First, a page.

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Rethinking Chronic Illness 

click to enlarge AMANDA CROMMETT
  • Amanda Crommett

Growing up in Katonah in the '00s, Allie Cashel and Erica Lupinacci were classic girl pals. "We were both into theater so we acted in shows together; we had sleepovers at each other's houses," says Cashel. "If you can imagine suburban best friends, we were those girls." When they got their driver's licenses, Cashel and Lupinacci would just drive around, talking about everything there was to talk about—boys, school, gossip, friends. But there was one thing they didn't discuss, ever, and it was probably the biggest thing they were going through in their young lives. They were both chronically ill. Cashel had been diagnosed and treated for Lyme disease at seven years old, but her symptoms never went away; instead, they got worse as she passed through adolescence and young adulthood. After two years of mysterious ailments and misdiagnoses, Lupinacci found out she had lupus when she was 17. Of course, they each knew the other was sick. But talking about it was not an option. "I was terrified to bring it into my social life, so I never brought it up, not one time," says Cashel. "There just wasn't space for [being sick] in the identity that I was trying to craft for myself at that time in my life."

A few years later, Cashel dropped the reticence and started writing Suffering the Silence: Chronic Lyme Disease in an Age of Denial (North Atlantic Books, 2015), which grew out of her senior project as an undergrad at Bard College. The book tells the story of Cashel and others who are dealing with a medical community that refuses to recognize chronic Lyme disease; patients with persistent symptoms are often dismissed out of hand (one doctor told Cashel that it was physically impossible that she had Lyme, and that she was actually having a mental breakdown). While the book has received positive attention for exposing the politics of Lyme, it also came with a bonus: It inspired Lupinacci and Cashel to open up to each other about their illnesses. When they finally did, it was a relief—and it was also an epiphany to find so many parallels in their experiences. "The politics surrounding Lyme are really intense," says Lupinacci, "but the emotional aspects [of our illnesses] are very similar—feeling alone or like no one understands, being embarrassed about what you can't do, having to cancel plans, and just the unpredictability of life with a chronic illness."

click to enlarge AMANDA CROMMETT
  • Amanda Crommett

As the two women recognized how much sharing their experiences helped in their own lives, they decided to create that kind of connection for other people. In 2014 they launched a "Suffering the Silence" web community where people could share their chronic illness stories in a safe, supportive setting. In 2015 they added a visual element: self-portraits. People are invited to write the name of their illness on their arm and take a photo while covering their mouth, symbolizing how we are often "silenced" by illness. Via Twitter and Instagram with a #sufferingthesilence hashtag, the powerful portraits have spread like virtual wildfire. "I think that when people know there's a community supporting them, a space where they're not going to be judged and where people want to hear what they have to say," says Lupinacci, "then they really do want to talk about it."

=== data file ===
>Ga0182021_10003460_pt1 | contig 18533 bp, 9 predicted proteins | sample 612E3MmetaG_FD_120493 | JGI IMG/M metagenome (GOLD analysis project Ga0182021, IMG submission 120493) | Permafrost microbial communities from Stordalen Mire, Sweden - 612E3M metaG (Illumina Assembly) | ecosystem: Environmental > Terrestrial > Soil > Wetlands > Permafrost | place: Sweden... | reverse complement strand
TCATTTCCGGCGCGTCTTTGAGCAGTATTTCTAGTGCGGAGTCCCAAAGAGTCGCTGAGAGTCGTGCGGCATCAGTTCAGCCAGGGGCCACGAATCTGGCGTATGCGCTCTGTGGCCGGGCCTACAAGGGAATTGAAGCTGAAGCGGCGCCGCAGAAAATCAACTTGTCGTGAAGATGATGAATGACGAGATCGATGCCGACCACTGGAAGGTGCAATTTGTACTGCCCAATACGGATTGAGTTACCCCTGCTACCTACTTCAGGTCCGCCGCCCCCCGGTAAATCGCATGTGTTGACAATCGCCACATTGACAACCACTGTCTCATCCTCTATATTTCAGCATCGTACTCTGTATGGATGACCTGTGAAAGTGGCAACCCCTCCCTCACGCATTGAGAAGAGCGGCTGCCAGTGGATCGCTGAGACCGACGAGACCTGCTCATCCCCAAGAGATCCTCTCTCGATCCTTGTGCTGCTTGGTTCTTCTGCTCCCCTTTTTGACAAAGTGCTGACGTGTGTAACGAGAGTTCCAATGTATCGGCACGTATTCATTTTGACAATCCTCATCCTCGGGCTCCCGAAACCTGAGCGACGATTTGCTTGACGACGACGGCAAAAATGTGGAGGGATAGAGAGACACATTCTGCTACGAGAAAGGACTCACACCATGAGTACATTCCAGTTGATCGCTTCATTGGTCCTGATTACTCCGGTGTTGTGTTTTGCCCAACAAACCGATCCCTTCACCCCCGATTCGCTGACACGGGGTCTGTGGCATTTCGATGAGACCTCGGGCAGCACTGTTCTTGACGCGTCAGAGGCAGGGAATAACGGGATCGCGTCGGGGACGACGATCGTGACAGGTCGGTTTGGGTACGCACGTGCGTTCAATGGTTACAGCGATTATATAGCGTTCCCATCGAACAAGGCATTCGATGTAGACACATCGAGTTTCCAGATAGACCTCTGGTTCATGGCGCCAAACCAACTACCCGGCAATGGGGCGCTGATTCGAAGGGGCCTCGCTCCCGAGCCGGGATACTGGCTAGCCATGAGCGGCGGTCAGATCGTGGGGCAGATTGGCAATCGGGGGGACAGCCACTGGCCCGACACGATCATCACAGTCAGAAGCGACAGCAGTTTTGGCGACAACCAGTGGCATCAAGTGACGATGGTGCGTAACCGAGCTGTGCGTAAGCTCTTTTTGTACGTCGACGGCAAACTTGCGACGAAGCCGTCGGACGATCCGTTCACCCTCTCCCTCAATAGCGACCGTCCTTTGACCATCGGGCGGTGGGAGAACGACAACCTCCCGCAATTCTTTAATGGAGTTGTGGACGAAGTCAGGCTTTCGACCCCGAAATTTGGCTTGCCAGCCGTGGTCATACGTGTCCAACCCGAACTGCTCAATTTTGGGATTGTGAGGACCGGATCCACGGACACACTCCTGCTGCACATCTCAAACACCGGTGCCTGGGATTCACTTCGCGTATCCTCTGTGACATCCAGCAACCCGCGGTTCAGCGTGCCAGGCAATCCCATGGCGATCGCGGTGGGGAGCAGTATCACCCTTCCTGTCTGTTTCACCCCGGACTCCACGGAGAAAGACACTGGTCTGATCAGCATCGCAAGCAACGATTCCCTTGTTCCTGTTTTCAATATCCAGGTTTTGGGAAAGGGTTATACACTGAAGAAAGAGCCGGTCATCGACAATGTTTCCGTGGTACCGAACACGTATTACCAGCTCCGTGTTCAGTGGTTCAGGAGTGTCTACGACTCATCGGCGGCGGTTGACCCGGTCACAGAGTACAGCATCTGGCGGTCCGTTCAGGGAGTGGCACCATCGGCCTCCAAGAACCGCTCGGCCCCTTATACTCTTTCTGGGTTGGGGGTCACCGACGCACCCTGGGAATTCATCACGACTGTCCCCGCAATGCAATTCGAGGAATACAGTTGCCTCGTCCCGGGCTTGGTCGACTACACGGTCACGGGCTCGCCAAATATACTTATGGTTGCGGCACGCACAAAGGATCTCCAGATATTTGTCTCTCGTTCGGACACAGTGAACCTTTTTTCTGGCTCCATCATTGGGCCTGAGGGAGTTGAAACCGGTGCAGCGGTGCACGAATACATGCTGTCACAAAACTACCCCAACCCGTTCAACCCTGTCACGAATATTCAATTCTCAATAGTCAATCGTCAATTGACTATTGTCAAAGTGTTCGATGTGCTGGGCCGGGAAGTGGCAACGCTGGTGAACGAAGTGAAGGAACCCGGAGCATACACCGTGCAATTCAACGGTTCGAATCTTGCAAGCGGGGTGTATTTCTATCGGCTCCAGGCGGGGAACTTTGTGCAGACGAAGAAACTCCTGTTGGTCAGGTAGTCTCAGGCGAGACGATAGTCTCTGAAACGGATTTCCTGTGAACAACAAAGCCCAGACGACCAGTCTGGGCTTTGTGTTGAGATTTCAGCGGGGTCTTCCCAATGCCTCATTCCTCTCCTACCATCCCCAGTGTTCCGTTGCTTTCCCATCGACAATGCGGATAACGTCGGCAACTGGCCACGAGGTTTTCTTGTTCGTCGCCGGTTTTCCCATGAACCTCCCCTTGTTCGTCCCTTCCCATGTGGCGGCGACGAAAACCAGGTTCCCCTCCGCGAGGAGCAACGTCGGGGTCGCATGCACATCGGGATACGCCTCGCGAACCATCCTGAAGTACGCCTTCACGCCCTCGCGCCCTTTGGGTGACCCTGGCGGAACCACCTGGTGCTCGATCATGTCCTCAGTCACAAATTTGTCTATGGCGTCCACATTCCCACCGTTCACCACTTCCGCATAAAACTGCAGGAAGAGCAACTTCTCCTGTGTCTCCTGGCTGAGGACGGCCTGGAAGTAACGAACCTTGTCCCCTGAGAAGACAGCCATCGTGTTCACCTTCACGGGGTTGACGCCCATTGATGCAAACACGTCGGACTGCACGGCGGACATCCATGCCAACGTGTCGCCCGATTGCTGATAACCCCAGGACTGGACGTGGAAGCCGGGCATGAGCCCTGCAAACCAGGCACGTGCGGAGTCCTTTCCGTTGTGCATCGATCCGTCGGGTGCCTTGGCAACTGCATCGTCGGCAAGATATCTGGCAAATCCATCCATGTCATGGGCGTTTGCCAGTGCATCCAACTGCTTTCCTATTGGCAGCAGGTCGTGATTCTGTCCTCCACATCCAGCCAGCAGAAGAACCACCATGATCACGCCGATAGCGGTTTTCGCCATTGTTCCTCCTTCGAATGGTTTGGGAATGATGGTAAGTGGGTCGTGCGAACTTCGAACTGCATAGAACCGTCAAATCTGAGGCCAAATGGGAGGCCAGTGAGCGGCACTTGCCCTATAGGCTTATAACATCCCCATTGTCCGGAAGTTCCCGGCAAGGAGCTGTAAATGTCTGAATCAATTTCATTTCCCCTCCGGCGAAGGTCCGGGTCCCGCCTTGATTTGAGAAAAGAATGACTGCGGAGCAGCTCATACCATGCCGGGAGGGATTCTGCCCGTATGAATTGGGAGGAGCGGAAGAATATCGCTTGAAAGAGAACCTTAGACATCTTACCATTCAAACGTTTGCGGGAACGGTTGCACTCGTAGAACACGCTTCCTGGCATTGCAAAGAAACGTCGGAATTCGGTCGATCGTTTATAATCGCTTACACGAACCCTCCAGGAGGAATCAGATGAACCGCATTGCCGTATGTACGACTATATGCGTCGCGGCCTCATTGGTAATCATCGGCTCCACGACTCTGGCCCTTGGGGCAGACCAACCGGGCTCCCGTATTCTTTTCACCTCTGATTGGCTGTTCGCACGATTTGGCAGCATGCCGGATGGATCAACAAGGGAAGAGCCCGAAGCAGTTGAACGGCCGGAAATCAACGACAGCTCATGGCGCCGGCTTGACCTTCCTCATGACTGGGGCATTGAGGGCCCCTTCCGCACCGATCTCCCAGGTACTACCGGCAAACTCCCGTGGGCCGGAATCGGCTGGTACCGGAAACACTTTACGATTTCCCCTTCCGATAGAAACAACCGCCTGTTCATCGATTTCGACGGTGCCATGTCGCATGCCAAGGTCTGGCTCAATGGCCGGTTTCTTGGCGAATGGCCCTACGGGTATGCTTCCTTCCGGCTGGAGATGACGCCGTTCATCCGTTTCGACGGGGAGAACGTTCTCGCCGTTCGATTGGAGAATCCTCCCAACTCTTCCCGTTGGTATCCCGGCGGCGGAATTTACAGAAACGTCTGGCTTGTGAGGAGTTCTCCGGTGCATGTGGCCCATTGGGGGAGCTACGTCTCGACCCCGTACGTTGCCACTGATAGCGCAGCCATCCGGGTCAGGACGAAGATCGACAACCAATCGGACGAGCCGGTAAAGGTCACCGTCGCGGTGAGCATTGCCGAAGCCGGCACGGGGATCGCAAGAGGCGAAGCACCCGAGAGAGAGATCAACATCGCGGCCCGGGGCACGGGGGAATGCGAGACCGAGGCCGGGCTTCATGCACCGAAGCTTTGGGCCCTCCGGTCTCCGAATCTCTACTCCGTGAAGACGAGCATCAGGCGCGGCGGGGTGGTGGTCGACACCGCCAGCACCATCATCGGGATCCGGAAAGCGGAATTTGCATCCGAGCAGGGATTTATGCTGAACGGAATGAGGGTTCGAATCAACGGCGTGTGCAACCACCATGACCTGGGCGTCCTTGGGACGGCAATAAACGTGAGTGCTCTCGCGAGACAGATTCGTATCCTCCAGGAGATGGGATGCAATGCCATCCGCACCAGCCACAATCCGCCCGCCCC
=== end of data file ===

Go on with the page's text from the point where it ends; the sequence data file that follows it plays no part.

(Sick) Elephant in the Room

If everybody spoke at once about their chronic ailments, our country would be a noisy place: According to the Centers for Disease Control and Prevention (CDC), about half of US adults, 117 million people, had one or more chronic diseases in 2012. Meanwhile, 86 percent of all health-care spending in 2010 was for people with chronic illnesses; that's 16 percent of our GDP. Those numbers call into question the effectiveness of our current health-care system—which is really designed for acute illnesses rather than chronic ones—to handle this growing crisis, especially when you consider that the incidence of diseases like Alzheimer's is expected to triple over the next two to three decades.

It's statistics like these that swirl through the brain of Richard Horowitz, MD, the Hyde Park-based Lyme specialist and author of the book Why Can't I Get Better: Solving the Mystery of Lyme and Chronic Disease (St. Martin's Press, 2013). "We need to be creating an entirely new model for chronic diseases," says Horowitz, who is working on projects with collaborators in the US and abroad to find ways to shift the paradigm for how we treat persistent health scourges. Unlike some doctors who say it's all in your head, Horowitz is certain that chronic Lyme exists—so certain that he has given it a new name, Lyme-MSIDS (Multiple Systemic Infectious Disease Syndrome). And since Lyme tends to mimic other disease pathways, he considers it to be a useful lens through which to view all manner of chronic diseases and their treatment. The message that Horowitz presents is that it's not just one factor that causes disease but a multitude of factors—and we have to consider them all if we're going to make any progress in the medical world.

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